Information on tobacco smoking by mothers (during pregnancy and later), fathers, or any other individual inside the home was recorded at recruitment and updated at each follow-up. Exposures to environmental tobacco smoke (ETS) in the household and maternal smoking during pregnancy were combined and classified into three groups. When mothers did not smoke during pregnancy and there was no exposure to household ETS in children up to the age of 10, children were categorized as "ETS-0". When mothers did not smoke during pregnancy, but household members smoked within the home at some point up to the child's age of 10 years, the exposure status was categorized as "ETS-1". When mothers smoked during pregnancy and the children were also exposed to household ETS at some point up to the age of 10, the exposure was categorized as "ETS-2". None of the children had mothers who smoked during pregnancy but no exposure to household tobacco smoke after birth.
Definition of wheeze phenotypes and persistent childhood asthma
At each of the four follow-ups at ages 1, 2, 4, and 10 years, "current wheeze" was recorded if wheezing occurred on at least one occasion in the previous 12 months. Parents were also asked whether the child had any wheeze episode between ages 4 and 10. Children were then categorized into wheezing phenotypes as follows: non-wheezers never wheezed in the first decade of life, early-onset persistent wheezers had wheezed in the first 4 years of life and still wheezed at age 10, while late-onset persistent wheezers had wheezing onset after 4 years of age and still wheezed at age 10. Early transient wheezers began wheezing in the first 4 years but stopped at least 12 months before age 10. Details on wheeze phenotypes from 1 to 10 years of this cohort have been reported previously [23].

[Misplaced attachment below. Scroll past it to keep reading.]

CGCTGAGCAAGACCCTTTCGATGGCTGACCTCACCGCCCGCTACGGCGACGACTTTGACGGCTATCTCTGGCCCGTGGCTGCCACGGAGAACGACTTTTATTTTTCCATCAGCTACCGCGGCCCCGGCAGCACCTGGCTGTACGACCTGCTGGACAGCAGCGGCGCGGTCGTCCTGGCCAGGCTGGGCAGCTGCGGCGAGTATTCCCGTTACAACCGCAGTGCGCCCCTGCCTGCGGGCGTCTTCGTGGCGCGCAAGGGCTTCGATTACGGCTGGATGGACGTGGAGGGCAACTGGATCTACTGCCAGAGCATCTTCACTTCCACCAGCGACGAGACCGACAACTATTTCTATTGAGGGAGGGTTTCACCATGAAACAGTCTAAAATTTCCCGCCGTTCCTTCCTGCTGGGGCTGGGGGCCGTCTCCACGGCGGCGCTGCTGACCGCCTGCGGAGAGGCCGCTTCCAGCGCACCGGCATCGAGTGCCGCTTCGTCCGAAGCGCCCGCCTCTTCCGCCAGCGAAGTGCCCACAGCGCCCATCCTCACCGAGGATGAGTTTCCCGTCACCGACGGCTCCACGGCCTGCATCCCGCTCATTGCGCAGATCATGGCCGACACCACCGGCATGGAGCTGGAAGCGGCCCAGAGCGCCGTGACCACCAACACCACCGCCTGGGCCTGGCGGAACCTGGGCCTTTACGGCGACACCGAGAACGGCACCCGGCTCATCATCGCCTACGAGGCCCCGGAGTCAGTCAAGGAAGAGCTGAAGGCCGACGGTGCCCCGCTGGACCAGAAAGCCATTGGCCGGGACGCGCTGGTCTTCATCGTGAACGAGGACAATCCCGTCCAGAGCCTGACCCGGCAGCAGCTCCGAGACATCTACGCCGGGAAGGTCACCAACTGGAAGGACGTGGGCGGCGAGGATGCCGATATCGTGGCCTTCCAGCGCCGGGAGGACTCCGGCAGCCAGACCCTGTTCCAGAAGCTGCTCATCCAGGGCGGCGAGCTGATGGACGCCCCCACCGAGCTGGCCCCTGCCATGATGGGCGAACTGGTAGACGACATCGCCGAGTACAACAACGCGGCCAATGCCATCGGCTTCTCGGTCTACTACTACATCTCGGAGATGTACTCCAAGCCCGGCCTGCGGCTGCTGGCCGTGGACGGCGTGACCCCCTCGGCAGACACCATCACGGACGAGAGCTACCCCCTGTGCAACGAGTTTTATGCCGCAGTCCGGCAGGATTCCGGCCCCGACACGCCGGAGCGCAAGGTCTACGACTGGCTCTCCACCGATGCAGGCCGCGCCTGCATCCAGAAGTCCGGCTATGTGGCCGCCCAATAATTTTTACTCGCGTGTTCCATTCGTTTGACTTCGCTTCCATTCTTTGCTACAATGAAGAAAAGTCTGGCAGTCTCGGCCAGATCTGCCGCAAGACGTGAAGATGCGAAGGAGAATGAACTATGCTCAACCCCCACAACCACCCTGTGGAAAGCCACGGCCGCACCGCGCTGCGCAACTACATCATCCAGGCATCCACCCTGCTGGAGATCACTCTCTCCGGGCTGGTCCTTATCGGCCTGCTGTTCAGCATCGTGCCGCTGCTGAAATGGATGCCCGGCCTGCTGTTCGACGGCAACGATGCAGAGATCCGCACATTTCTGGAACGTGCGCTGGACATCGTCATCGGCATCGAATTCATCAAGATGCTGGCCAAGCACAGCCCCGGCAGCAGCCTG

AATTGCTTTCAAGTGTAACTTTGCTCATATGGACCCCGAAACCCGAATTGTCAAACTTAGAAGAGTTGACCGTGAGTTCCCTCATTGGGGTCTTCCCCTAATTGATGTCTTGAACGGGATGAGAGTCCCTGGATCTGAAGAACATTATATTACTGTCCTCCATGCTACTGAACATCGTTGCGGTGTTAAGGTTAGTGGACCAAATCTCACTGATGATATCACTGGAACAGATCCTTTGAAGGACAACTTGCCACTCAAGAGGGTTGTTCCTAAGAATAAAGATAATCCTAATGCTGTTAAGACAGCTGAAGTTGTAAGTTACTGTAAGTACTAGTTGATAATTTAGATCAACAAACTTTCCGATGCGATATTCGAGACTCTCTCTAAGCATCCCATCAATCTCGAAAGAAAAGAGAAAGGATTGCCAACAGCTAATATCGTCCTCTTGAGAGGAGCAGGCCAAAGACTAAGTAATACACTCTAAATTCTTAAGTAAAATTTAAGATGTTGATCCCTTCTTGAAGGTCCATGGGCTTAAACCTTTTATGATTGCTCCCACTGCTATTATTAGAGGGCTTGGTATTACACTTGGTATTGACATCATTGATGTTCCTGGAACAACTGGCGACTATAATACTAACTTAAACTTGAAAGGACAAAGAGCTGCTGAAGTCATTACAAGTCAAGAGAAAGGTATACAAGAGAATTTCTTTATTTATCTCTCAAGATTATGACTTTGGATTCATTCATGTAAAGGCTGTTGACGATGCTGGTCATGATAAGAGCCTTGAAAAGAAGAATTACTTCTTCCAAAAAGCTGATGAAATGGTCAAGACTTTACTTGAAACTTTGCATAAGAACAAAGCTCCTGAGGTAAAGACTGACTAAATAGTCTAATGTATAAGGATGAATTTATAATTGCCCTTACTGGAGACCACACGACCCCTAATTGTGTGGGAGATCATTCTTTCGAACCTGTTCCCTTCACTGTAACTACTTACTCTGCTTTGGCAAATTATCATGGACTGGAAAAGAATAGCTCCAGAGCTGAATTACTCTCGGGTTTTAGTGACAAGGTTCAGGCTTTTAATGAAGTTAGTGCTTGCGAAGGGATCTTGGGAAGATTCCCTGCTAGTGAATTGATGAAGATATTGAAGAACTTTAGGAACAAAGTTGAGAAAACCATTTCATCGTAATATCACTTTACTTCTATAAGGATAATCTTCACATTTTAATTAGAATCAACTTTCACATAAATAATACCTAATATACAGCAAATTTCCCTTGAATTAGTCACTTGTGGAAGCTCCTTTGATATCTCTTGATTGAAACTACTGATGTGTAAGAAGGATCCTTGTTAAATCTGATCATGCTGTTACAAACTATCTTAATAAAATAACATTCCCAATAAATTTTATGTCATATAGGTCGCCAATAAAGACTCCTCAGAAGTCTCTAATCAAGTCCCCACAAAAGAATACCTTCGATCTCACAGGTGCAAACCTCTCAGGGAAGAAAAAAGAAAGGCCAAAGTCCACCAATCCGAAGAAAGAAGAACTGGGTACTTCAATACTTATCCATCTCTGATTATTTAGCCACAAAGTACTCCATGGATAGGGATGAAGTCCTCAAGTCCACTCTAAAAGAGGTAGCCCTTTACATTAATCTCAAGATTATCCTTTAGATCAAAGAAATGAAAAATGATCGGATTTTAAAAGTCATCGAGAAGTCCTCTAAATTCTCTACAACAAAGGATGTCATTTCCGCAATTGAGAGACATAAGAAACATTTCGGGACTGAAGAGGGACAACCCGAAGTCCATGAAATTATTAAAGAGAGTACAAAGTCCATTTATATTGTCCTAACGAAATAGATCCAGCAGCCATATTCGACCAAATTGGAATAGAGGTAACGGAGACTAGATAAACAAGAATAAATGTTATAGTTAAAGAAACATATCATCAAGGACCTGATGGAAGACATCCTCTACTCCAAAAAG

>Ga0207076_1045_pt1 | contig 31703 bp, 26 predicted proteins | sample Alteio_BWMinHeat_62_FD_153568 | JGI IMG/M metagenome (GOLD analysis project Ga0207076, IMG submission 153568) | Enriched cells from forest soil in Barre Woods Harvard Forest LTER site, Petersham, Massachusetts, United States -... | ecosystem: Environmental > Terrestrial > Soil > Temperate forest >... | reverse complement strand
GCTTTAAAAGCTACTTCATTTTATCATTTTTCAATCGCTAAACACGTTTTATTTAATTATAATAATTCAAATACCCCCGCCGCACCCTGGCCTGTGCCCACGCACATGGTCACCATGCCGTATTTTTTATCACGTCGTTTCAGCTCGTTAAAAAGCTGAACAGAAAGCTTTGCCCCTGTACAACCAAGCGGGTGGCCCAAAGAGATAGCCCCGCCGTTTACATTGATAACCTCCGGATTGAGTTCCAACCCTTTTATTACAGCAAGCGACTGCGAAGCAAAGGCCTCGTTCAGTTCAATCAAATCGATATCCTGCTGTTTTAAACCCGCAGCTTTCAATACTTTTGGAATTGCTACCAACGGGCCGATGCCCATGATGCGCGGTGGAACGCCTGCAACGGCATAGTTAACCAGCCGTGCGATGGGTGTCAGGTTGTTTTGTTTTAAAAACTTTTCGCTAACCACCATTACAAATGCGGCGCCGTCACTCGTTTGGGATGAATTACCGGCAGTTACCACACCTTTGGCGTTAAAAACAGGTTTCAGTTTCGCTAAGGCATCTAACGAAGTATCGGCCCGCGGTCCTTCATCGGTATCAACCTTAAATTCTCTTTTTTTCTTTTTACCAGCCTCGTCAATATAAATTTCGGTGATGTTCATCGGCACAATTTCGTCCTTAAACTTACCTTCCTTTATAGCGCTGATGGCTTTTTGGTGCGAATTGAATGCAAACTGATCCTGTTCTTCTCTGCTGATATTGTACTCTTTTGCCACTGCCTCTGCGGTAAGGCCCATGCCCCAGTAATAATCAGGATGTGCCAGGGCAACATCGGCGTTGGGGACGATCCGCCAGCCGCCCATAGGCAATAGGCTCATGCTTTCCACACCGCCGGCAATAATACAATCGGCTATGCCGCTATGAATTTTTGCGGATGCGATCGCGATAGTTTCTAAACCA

Asthma was based on investigator diagnosis of asthma and has been described in previous reports of this cohort [24]. Persistent childhood asthma was defined as having asthma diagnosis at age 10 in addition of at least one asthma diagnosis in the first four years of life, the control group included children with no asthma diagnosis at any time point, case-cohort analysis.
DNA isolation and IL13 genotyping